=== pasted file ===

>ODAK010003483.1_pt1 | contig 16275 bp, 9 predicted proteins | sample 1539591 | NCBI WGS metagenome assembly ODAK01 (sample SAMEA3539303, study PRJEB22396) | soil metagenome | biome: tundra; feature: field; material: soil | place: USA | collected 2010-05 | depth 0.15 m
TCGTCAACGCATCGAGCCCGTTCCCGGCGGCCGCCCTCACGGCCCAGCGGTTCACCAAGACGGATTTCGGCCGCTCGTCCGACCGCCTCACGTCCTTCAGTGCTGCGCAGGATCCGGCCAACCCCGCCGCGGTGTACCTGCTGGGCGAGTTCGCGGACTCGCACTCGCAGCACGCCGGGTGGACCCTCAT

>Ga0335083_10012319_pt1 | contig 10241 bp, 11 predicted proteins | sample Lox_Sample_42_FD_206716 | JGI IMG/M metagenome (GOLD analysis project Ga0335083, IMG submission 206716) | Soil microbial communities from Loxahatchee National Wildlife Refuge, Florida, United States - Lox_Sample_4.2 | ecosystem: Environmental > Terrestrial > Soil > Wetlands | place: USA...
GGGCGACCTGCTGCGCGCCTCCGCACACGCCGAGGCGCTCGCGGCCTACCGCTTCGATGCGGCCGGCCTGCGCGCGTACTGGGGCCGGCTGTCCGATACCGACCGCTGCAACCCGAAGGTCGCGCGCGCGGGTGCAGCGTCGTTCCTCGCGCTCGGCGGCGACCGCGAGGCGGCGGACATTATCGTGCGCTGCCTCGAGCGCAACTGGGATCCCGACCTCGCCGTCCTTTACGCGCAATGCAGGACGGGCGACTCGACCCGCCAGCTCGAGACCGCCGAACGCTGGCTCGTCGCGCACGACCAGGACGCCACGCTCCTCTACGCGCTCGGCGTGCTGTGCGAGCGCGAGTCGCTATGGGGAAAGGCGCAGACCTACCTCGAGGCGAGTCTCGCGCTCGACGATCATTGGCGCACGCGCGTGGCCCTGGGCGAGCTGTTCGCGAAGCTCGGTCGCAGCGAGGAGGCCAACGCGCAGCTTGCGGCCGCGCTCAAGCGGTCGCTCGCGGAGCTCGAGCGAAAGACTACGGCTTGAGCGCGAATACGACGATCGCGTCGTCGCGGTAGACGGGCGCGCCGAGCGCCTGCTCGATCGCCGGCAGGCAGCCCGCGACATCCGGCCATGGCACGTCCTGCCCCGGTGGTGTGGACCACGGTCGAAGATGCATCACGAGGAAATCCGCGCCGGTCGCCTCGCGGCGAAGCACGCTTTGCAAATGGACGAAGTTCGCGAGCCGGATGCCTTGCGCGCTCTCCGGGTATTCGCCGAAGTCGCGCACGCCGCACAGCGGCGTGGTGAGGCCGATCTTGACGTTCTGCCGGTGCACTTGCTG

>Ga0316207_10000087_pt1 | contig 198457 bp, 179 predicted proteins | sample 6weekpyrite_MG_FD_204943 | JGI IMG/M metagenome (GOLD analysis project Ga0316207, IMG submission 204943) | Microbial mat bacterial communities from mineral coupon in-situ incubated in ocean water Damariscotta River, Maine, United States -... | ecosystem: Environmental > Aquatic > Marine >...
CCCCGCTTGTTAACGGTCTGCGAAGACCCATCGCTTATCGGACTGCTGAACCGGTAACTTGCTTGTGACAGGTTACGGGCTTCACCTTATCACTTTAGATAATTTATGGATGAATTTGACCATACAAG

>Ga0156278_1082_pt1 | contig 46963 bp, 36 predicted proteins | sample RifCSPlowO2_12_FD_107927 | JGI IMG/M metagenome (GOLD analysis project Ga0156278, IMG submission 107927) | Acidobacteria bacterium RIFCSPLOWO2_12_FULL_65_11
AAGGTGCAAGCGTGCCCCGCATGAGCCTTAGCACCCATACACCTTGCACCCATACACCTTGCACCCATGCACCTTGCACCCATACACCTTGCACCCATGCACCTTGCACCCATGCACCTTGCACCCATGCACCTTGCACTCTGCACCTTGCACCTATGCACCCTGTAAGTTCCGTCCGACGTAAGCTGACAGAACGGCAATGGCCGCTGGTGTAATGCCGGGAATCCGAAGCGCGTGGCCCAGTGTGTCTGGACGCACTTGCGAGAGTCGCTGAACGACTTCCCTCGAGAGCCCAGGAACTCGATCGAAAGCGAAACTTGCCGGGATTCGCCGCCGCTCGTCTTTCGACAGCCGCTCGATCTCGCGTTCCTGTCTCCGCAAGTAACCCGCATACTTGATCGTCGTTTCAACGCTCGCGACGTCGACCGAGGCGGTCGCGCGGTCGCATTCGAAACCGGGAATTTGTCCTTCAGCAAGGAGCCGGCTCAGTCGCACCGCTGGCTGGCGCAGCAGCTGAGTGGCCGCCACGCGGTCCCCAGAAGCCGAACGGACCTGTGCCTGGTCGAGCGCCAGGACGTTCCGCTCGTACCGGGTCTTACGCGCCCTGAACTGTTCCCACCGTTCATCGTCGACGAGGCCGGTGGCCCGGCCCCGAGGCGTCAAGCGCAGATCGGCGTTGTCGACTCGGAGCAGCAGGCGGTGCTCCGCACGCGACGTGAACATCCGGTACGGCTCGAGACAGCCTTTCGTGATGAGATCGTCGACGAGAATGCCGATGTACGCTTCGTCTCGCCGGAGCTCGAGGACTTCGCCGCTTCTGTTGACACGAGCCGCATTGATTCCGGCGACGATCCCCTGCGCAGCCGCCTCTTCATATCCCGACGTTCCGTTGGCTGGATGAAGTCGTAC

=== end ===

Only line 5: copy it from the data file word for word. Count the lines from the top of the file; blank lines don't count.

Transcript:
>Ga0316207_10000087_pt1 | contig 198457 bp, 179 predicted proteins | sample 6weekpyrite_MG_FD_204943 | JGI IMG/M metagenome (GOLD analysis project Ga0316207, IMG submission 204943) | Microbial mat bacterial communities from mineral coupon in-situ incubated in ocean water Damariscotta River, Maine, United States -... | ecosystem: Environmental > Aquatic > Marine >...